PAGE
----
Since then I ask if postcodes work and if the answer is still no I swiftly move on to speeling out the address and hoping it doesn't get lost in transcription.
It's not that long since my other half phoned the Ambulance service in West Berks, in a case which was a life or death emergency, from a ridiculously unspellable address, and they too couldn't cope with postcode->address translation. By the time the ambulance arrived, it was too late. No way of knowing for sure whether the extra seconds mattered, but...
If these folks really truly can't afford a corporate postcode->address licence for the CCC system , why can't they get all the front line people a cheap 2nd-hand (presumably nicked) TomTom from Cash Converters or wherever, a gadget whose postcode->address function would cover 99.8% of postcodes practically for free?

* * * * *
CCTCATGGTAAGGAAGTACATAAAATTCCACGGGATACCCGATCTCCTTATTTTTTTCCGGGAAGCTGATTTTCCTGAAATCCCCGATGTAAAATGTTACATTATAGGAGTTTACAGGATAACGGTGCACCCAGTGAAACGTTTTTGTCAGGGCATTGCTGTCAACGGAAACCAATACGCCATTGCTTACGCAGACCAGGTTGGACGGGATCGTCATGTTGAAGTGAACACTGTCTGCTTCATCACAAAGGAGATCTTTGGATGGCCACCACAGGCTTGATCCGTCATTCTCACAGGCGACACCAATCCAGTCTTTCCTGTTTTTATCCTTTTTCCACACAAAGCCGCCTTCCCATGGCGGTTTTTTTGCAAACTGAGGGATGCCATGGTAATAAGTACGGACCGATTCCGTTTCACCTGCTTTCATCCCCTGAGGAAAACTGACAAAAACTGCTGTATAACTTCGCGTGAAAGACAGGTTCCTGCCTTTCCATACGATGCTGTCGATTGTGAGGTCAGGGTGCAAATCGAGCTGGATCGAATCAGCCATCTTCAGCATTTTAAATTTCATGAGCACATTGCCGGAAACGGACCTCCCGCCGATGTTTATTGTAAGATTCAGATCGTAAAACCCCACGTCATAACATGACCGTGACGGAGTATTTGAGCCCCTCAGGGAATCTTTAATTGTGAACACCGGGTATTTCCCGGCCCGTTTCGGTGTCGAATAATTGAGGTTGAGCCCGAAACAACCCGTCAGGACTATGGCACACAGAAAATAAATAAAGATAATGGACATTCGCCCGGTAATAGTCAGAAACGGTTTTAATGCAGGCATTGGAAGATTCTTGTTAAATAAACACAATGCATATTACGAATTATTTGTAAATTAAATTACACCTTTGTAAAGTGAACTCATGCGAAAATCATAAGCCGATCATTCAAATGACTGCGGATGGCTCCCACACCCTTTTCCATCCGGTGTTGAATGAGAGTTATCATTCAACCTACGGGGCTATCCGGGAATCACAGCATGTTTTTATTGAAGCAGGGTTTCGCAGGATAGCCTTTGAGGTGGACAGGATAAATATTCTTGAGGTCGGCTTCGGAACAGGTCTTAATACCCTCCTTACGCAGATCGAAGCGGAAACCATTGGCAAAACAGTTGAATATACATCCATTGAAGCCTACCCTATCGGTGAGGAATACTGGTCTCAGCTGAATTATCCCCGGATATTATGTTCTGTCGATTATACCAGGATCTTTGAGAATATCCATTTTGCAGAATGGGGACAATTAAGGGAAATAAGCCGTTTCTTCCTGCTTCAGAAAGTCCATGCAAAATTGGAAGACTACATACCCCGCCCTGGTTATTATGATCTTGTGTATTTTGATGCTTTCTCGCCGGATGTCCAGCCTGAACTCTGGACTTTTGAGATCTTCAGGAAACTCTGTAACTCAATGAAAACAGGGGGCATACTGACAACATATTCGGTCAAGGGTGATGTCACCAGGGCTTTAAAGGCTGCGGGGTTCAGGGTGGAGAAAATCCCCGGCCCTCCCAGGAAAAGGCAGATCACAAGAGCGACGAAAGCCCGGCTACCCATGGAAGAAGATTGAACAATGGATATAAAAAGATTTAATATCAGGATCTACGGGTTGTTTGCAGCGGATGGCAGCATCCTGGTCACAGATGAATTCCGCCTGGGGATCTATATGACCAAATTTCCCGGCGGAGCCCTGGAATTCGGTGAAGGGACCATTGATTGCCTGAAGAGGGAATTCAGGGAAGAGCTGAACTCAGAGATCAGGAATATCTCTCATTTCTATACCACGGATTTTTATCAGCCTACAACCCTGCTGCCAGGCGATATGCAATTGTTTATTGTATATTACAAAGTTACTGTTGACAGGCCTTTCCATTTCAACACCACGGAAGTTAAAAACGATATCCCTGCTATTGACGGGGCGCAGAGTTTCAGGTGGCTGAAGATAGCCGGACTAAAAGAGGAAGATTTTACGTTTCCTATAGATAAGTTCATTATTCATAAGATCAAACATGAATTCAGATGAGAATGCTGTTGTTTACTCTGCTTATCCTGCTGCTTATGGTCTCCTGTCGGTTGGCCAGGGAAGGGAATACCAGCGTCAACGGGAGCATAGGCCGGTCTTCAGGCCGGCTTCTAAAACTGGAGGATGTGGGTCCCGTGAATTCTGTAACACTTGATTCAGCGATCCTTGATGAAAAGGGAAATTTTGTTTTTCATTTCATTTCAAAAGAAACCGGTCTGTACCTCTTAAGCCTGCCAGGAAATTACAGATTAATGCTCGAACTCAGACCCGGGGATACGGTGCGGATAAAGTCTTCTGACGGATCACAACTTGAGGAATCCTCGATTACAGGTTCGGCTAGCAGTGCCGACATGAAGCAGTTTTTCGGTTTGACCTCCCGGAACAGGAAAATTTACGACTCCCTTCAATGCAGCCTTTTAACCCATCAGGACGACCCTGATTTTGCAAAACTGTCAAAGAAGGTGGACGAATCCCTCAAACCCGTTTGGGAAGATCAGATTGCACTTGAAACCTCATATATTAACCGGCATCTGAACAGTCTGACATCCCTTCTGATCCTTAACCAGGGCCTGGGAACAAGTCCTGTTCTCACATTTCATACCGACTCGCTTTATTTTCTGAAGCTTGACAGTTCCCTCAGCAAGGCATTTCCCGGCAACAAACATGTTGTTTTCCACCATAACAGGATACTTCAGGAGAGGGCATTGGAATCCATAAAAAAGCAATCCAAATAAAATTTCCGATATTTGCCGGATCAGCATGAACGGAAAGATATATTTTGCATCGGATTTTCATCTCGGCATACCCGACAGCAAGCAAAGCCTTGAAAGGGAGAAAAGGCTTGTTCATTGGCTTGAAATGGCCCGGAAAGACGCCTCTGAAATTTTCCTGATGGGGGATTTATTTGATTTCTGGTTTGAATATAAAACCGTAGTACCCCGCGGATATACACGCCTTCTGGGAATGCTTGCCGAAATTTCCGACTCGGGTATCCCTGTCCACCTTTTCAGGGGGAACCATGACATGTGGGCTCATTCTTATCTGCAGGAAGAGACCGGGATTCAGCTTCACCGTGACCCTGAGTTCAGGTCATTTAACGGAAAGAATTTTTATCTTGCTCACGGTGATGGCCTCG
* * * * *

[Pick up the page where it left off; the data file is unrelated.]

Maybe they both bought a US import CCC system and didn't notice it doesn't do postcodes till you pay the vendor/integrator extra $M or more?
It would be "King's Heath" if the Heath is owned by just one King.
It would be "Kings' Heath" if it is owned by more than one King.
Additionally, "Kings' Heath" could refer to a singular owner if, for example, the person in question is named "Kings".
The contraction of "King is" is, as you say, always "King's". The existential contraction for more than one King would be "Kings're".
Mine's the one with the leaves and pistol in the pocket.
So let me get this straight. They're worried that when I phone for an ambulance the database will get confused between King's Avenue and Kings Avenue? Rather than that when I say "King's Avenue" over the phone to the 19-year-old at the other end that they wouldn't likely transcribe it as Kingz Avaneu? And then that the Birmingem Ambluance's Cervix won't be able to figure out where that is?
Paris, because she's the kind of girl who doesn't get possessive about things like aprostroffs. Bless.